Tuesday, March 15, 2011


I like to write.  Beyond liking it, it's therapy.  I wanted to write something today, something about the earthquakes and the tsunami and the radiation, not to mention the volcano, but I just didn't think I had anything insightful to say.  What, I thought, could I possibly say that isn't already being said?  I feel like adding my words to the melee would only diminish the magnitude of the situation.

That pun was not intended, unless subconsciously.

I like words, too.  I like using the right words in the right ways.  What if I used the word 'devastation'?  If I have to pick a word, that one suffices in the dictionary sense of things.  But I think some words have been wrung out and hung up too many times.  This word has been applied to every disaster to come along since newspapers, which is why I think the word 'devastation' creates an instant detachment among listeners and readers.  Some words bounce off leaving only a trace of effect due to maybe overuse, or maybe a worthy human defense that makes us incapable of comprehending the meaning of the word outside of physical experience.

You say 'devastation' and the listener's brows furrow, the head shakes, and something goes through the mind resembling oh, my, it's terrible.  And then they go blow dry their hair.

Life has to go on, of course, and it should.  I just have to find new words.

Perhaps I'll begin with someone else's?  

Among the residents rescued was a woman carried into a shelter by a civil defense solider, NHK reported. After he gingerly set her down, the woman rose to her feet with some difficulty and bowed to the soldier, told him she was all right, bowed again and then collected herself to briefly tell her story, paraphrased by an NHK interpreter:

"She had been waiting for help all night outside. She had been washed away by the wave. ... The moment she opened the door of the house, the water flooded in. ... She grabbed hold of a tree and hung on, hung on for dear life with the water all around her. A ... floor mat floated by, and she grabbed it and held on to that."

As the woman spoke in Japanese, the interpreter's voice trembled in English: "Her daughter was washed away. She was washed away, and she has not found her."

Try to understand the mind that is washed free of everything except survive.  She must have used muscles that weren't really there, fueled by an animal rush of adrenaline.  Her eyes saw her flesh and blood, a precious child, float away in an impossible, insane scene of meaningless mayhem.  Maybe she didn't even feel the cold.  She is rescued.  She is wracked with fatigue.  But there's more.  Imagine her pain.  Feel the tightening of her stomach and the welling up of sickening acids at the thought of her beloved labeled: Presumed Dead.  Feel that pain expand to overflowing and gush out as tear after tear after tear.  Hear her cathartic moans and her cries, letting out the vastness of her fears and sorrows.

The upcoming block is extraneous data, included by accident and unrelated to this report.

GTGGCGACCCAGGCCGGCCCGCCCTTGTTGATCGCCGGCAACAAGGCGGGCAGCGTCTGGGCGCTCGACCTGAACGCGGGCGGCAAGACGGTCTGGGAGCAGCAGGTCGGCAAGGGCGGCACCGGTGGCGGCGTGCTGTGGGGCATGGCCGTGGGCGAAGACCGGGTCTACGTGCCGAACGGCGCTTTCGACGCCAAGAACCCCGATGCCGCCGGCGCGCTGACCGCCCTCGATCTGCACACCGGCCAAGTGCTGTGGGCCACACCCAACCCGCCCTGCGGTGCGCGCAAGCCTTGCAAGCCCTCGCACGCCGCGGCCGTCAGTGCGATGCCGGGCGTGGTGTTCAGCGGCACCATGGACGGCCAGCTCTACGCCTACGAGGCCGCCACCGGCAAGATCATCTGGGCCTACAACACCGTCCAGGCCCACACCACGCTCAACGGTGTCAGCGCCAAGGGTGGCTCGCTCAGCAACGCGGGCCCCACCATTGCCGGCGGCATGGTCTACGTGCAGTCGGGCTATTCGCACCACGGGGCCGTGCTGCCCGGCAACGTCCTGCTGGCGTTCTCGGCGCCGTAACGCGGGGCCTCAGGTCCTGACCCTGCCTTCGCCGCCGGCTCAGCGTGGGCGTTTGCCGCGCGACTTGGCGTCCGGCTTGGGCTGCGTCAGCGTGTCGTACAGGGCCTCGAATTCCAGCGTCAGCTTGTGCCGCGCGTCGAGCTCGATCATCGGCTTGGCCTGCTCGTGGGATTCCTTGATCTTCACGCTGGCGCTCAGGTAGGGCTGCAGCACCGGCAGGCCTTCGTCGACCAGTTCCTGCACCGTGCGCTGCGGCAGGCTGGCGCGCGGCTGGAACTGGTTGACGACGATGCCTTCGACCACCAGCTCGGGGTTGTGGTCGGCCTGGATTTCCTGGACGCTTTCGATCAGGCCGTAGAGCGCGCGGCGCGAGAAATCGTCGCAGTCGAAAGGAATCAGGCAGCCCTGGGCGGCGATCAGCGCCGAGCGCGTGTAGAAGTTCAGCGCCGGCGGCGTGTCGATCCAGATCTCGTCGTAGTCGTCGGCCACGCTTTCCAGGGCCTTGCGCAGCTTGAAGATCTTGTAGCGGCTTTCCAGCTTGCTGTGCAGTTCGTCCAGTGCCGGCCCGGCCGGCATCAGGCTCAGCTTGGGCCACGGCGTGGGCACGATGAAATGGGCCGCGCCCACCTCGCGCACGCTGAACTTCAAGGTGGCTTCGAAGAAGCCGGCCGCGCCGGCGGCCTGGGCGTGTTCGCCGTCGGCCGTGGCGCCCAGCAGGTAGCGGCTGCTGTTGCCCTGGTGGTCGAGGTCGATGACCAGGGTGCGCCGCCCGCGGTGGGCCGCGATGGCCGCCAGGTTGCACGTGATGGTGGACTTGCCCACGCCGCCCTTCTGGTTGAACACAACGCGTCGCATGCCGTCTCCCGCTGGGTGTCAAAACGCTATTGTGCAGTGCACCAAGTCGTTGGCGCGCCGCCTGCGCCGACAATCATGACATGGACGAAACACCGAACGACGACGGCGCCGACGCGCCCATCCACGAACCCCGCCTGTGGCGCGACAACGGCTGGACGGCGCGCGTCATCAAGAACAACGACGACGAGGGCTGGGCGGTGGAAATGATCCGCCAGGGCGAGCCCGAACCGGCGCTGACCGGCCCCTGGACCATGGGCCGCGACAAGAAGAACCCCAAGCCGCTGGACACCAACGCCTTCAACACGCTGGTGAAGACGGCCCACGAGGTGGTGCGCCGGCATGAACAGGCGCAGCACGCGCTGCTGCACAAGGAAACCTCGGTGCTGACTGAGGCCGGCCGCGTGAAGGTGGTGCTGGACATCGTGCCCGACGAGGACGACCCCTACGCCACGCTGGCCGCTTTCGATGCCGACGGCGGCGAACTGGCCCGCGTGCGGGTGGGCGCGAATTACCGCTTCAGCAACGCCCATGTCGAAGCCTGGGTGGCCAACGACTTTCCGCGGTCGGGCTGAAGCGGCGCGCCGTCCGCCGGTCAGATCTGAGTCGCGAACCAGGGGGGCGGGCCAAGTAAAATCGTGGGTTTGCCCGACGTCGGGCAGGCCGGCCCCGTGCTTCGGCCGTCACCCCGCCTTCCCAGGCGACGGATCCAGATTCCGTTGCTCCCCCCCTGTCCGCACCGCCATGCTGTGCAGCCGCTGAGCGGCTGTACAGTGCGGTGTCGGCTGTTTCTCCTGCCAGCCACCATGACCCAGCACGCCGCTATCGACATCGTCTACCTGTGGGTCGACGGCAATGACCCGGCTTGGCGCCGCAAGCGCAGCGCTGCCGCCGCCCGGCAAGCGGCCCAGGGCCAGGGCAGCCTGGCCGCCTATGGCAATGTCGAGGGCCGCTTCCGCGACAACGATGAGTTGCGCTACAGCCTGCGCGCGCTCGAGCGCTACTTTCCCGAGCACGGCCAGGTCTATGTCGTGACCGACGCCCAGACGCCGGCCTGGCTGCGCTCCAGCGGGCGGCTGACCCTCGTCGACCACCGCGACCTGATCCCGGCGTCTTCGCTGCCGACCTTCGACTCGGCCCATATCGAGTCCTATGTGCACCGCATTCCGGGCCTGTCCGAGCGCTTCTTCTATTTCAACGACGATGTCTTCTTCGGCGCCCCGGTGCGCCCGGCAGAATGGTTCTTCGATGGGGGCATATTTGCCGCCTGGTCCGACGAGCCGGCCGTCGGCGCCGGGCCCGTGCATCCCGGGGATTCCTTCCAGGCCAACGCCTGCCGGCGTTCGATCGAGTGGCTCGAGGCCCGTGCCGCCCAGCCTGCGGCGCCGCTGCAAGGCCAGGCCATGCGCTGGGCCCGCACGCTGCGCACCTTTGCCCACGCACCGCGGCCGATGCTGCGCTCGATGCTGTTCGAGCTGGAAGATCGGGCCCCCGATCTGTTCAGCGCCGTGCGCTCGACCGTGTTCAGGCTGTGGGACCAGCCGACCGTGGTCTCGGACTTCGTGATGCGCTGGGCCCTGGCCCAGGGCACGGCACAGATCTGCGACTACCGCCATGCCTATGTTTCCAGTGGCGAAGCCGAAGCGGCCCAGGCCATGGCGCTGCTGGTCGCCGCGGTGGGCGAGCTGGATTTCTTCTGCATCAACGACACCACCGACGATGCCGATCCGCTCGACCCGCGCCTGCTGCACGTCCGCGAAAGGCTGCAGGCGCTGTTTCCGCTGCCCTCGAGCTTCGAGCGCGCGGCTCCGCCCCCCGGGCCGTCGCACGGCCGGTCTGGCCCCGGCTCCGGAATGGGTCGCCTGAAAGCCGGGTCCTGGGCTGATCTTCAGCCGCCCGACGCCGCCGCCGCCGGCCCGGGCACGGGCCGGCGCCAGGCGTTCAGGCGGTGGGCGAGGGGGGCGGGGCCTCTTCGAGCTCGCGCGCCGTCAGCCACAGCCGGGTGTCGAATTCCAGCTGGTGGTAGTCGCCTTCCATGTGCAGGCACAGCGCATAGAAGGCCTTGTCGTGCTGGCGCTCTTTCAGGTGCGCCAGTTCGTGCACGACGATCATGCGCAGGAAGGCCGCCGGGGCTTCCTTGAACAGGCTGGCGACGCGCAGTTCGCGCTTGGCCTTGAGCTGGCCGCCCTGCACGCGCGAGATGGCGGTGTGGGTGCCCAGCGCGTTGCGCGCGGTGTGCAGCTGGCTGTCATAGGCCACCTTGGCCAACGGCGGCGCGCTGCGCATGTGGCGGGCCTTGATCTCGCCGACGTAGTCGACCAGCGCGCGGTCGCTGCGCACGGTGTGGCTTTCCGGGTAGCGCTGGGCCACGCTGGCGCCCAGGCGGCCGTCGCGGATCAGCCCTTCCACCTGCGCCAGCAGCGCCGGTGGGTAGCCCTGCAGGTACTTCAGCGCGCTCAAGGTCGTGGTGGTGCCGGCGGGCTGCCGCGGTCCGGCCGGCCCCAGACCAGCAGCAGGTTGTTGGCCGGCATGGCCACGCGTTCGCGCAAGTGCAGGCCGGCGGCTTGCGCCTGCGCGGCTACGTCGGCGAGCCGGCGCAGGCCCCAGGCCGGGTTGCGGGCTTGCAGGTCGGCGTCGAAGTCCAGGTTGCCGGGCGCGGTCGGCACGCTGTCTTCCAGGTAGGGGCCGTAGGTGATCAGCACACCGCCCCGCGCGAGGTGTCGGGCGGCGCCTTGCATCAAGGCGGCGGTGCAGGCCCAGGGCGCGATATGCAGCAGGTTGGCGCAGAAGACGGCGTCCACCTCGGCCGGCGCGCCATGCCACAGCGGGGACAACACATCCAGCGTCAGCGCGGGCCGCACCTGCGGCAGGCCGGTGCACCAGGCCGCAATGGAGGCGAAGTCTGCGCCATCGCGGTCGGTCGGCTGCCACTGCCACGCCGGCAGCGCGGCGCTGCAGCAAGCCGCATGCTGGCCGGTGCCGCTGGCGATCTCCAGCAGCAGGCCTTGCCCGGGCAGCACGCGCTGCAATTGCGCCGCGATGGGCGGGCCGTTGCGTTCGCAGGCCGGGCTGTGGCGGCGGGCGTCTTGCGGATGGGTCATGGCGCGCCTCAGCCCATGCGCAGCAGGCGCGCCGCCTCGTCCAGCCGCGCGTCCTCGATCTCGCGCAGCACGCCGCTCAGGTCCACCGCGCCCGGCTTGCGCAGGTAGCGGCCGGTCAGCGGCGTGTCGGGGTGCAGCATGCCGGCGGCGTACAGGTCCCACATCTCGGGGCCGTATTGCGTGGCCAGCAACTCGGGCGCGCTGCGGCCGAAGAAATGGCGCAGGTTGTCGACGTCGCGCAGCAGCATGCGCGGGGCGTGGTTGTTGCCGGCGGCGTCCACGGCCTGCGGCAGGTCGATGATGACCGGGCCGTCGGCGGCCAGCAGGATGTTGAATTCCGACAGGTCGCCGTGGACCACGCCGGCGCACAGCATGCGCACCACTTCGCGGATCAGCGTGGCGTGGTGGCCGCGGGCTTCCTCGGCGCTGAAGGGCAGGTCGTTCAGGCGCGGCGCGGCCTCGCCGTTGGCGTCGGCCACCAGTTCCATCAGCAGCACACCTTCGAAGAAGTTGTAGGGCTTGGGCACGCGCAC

That's devastation.

Now imagine it again.  And again.  And 20,000 more times.  Then maybe we can begin to describe what Japan is bearing.

I think it's ok to use the word 'devastation'.  If you can barely see your screen through your tears, then you can use it.  If your writing is practically illegible, done by trembling hands, you have earned it.  To casually throw that word into the world to encompass some great deal of pain and suffering discredits the sufferers and robs the writer of an opportunity to feel, understand, and love.

I hope these words, my words, serve more purpose than my own therapy.  I hope the perspective that only I can share will help in some way to provide people a medium through which to feel their connection to other human beings who are experiencing a desperation that some of us have already known and others hope never to know.     

Pray for Japan. 

Please consider giving to the  Japanese Red Cross Society .  All you have to do is click that link and it will take you to the right place.  The money equivalence is described right above the donation box.

From Japan,


PS:  Here is the letter I wrote to my supervisor within days of the tsunami and nuclear meltdown.


gnacres said...

Your writing brings those incredibly painful tears to my eyes. Thank you for your incite and ability to expound on it. Just enough...not overdone....precise and exactingly painful. Writing:priceless

Megan said...

It is hard to imagine but this piece you shared is helping. I almost don't even want to imagine it, but...to truly empathize one must.

Nataila said...

WOW Tiff, is all I can say..... I had to fight off the tears from reading your last paragraph! I don't think anyone but those experiencing it can even begin to imagine what this must feel like but as humans we can all feel the sadness, despair and pain of what we can only remotely rack in our brains and our hearts of what it must feel like. You are so close to this nightmare I just hope you stay safe so I can give my Tiff a huge hug when we meet again!

Greg said...

Recently experiencing a similar loss, I know the pain, and it resonates with me...it always will...

raulito said...

Moving. Thank you for sharing. Big hugs to you and your family from a coffeeman from your past... R